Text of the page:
2. They "said unto him" = they asked Jonah a question.

3. "Why hast thou done this?" = equivalent to "What is this that thou hast done?" These are words of amazement and wonder‑‑why hast thou not obeyed so great a God, and how thoughtest thou to escape the hand of the Creator? this is not a question of inquiry, for he had already told them that he had fled from the presence of the Lord; these are words of exclamation of horror and amazement of Jonah's folly and sin.

4. To be rebuked by heathen sailors must have added to his remorse.


V. 11

1. "What shall we do unto thee, that the sea may be calm unto us?" = they knew him to be a prophet; they ask him the mind of God; the lots had marked out Jonah as the cause of the storm; Jonah had himself admitted it, and that the storm was for his cause, and came from his God.

2. "That the sea may be calm unto us" = literally, may be silent from upon us, so as no longer to bear down upon us.

3. "Wrought, and was tempestuous" = the sea was going and whirling.


V. 12

1. Jonah would not have said what he did except God inspired him to do so.  He pronounced his own sentence.

2. He said, "I know that the fault is mine, and deserves death; therefore, take me up and cast me forth into the sea."   He would not be his own executioner (commit suicide) but would bear a death righteously inflicted by others, whose safety he was endangering by his continued presence.


V. 13

1. "Nevertheless" = without regarding the statement Jonah had stated.

2. "Rowed  hard" = used violent efforts; describes the great efforts they made; they endeavored to force their way through the waves with oars, as the use of sails was impractical.

3. "To the land" = to get back to land; seems they were not that far off shore when the great wind arose; this lets us know that it did not take God long to get hold of His prophet who fled from Him‑‑He did not let His child go long without dealing with him. (Num. 32:23)

4. The crew would not lay hands upon Jonah, striving hard to get to land, and escape the risk of bloodshed, willing to lose life rather than cause its loss.  They were careless as to their own safety, while anxious about others.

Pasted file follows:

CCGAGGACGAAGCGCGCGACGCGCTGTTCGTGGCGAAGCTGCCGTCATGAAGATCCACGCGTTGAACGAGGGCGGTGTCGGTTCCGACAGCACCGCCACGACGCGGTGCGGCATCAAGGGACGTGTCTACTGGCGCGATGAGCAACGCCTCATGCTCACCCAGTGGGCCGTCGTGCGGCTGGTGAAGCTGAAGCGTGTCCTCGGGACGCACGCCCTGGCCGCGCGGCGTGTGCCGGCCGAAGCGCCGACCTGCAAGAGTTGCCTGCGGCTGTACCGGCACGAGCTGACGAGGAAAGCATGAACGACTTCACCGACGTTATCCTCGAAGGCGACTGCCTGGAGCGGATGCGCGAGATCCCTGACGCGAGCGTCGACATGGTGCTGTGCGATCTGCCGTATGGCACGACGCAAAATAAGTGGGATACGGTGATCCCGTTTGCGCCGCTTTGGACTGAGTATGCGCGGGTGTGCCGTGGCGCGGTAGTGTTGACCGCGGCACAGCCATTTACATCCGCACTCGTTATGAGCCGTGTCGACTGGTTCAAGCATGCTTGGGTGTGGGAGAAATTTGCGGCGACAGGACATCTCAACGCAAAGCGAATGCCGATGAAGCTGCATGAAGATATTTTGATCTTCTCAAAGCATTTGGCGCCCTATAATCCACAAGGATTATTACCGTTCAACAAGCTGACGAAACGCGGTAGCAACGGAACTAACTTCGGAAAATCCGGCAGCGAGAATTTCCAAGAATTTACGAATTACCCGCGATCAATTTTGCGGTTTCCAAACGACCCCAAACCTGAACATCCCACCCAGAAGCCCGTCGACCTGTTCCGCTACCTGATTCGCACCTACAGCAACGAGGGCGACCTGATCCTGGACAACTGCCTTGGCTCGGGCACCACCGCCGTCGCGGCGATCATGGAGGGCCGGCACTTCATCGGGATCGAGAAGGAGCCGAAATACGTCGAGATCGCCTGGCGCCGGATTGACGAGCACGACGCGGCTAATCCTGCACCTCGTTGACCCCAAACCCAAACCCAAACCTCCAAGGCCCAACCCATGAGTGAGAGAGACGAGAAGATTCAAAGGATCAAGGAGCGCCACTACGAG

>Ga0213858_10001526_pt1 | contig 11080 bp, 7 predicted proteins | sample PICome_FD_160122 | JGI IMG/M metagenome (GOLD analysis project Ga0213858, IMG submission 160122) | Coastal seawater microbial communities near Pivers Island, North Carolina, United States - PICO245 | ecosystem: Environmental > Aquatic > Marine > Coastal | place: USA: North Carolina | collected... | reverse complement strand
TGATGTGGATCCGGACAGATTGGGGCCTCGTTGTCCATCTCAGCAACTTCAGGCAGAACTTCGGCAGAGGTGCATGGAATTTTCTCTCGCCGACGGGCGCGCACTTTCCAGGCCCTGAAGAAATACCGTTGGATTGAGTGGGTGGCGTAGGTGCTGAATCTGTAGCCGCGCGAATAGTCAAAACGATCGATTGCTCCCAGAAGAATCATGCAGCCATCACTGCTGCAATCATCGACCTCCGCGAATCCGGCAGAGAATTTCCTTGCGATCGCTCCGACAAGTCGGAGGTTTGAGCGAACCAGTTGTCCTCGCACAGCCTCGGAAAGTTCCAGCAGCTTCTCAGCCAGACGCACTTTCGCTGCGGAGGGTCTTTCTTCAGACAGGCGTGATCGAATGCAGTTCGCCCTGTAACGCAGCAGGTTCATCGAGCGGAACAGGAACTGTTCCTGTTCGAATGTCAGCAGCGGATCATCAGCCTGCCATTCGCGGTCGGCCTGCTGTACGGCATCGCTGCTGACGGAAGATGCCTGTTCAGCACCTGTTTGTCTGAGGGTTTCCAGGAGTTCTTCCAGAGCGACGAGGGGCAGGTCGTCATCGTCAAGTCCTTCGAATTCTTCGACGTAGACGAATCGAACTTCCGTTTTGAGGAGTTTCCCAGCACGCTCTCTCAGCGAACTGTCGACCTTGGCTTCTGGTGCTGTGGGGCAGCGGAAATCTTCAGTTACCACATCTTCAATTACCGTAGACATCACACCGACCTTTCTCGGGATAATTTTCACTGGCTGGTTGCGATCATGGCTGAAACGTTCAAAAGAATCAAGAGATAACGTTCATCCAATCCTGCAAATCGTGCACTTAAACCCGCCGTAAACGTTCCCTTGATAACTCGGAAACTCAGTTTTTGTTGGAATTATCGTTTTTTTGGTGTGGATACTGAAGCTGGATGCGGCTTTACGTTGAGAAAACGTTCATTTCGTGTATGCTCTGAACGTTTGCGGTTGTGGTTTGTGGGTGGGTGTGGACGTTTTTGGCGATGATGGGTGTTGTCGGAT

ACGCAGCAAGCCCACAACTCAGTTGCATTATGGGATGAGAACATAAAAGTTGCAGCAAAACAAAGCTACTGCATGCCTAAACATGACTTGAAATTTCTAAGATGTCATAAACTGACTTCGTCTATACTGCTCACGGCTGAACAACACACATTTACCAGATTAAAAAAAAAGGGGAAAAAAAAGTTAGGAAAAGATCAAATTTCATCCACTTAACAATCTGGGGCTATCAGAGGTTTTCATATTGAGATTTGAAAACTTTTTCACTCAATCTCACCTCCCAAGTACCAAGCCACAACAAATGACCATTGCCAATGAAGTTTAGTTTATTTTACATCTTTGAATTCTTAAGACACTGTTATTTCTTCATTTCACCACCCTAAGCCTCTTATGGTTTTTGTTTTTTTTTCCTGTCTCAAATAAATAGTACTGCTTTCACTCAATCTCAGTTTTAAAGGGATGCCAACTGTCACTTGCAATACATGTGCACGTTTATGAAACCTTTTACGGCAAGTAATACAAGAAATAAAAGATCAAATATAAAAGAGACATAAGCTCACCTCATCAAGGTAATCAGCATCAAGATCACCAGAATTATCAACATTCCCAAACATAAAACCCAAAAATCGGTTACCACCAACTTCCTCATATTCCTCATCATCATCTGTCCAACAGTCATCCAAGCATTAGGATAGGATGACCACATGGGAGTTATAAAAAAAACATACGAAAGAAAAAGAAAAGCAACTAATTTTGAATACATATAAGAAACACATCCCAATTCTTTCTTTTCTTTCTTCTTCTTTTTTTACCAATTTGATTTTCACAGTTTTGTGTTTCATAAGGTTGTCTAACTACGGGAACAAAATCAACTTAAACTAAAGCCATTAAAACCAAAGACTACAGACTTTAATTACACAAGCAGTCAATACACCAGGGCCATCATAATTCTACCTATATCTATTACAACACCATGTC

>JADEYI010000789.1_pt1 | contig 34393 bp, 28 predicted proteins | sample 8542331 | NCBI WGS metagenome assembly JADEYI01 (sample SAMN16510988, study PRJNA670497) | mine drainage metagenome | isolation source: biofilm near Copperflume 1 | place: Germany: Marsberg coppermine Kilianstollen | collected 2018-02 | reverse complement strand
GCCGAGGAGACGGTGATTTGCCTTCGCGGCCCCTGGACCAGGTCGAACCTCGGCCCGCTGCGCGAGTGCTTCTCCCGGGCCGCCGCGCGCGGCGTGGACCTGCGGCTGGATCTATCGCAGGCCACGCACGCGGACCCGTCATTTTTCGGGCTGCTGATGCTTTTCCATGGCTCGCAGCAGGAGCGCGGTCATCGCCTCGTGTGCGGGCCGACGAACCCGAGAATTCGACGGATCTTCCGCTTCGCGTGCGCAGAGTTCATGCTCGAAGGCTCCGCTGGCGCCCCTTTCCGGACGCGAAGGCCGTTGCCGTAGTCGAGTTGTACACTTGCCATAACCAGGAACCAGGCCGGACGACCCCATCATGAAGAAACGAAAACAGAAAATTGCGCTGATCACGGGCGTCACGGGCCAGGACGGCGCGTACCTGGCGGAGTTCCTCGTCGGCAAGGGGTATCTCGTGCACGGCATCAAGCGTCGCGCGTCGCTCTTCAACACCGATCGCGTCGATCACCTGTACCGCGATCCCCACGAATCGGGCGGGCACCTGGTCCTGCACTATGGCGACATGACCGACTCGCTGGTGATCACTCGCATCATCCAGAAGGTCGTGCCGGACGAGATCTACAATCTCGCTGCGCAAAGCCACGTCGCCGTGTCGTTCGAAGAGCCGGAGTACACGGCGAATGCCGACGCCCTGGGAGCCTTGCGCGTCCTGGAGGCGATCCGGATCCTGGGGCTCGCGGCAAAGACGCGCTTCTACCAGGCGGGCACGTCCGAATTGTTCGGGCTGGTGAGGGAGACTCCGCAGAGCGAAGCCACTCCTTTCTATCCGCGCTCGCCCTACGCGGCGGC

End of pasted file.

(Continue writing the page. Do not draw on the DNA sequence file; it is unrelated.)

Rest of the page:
V. 14

1. "Wherefore" = in view of the fact that they could not reach land and the great wind did not cease.

2. "They cried unto the LORD" = they no longer prayed to their gods as before (verse 5) but to Jehovah, the God Jonah had made known to them.

3. "We beseech thee" = to pray with urgency; this is an earnest, submissive request, repeating the words of beseeching, as men do in great earnestness.

4. "Let us not perish for this man's life" = let us not become subject to death for taking this man's life; they seemed to know something of the law given to Noah that punished murder. (Gen. 9:5‑6; Rom. 2:14-15)

5. "Lay not upon us innocent blood" = charge us not with the guilt of shedding innocent blood (Deut. 21:8); innocent blood is the blood of a person who has done nothing wrong concerning the law; the crew was coming to a point that they were going to throw Jonah overboard and they wanted to make sure he was not innocent before they did so.

6. "For thou, O LORD, hast done as it pleased thee" = "the whole affair has happened according to thy will; the tempest, the lot, and the sentence are all the working of thy providence."


V. 15

1. "So they took up Jonah, and cast him forth into the sea" = they did not lay hold of him in violence, but lifted him, as it were, bearing him with respect and honor; they cast him into the sea, not resisting, but yielding himself to their will.

2. "And the sea ceased from her raging" = ordinarily, the waves still swell, when the wind has ceased; but the sea, when it had received Jonah, was hushed at once, to show that God alone raises and stills the sea; it stood still like a servant when he has accomplished his mission.


V. 16

1. "Then the men feared the LORD exceedingly" = they recognized the supernatural element in the transaction, and conceived an awe and fear of Jehovah, who had wrought these wonders.

2. "Offered a sacrifice unto the LORD" = the text implies that they made a sacrifice immediately after the wind ceased and not when they reached shore as some think; even though they had thrown the cargo overboard, they no doubt had some animals on board to sacrifice to their gods but now they sacrifice them to Jehovah.

3. "And made vows" = something promised to God; we do not know exactly what these vows were; some believe they vowed to make other sacrifices in the future when it was in their power.

4. It has been supposed that these sailors embraced Judaism and became proselytes.  At any rate, they showed themselves to be believers on this occasion.


V. 17

1. "The LORD had prepared a great fish" = note "had;" the Lord did this in Gen. 1:21 about 3200 years before this event; now He ordered that the fish should be at this place to swallow Jonah.

2. "To swallow up Jonah" = it seems, from Jonah's thanksgiving in Chap. 2, that he was not swallowed at once but sank to the bottom of the sea; God preserving him in the sea would have also been a miracle as well as preserving him in the fish's belly.

3. "Jonah was in the belly of the fish three days and three nights" = God used the natural agency of the fish, but the preservation of Jonah's life was supernatural; the time that Jonah was in the fish's belly was a hidden prophecy of which Jonah did not know or understand; he just recorded the time at God's direction and later Jesus used this recorded fact to confirm His most solemn statement concerning His resurrection (Mat. 12:40); this type confirms the truth.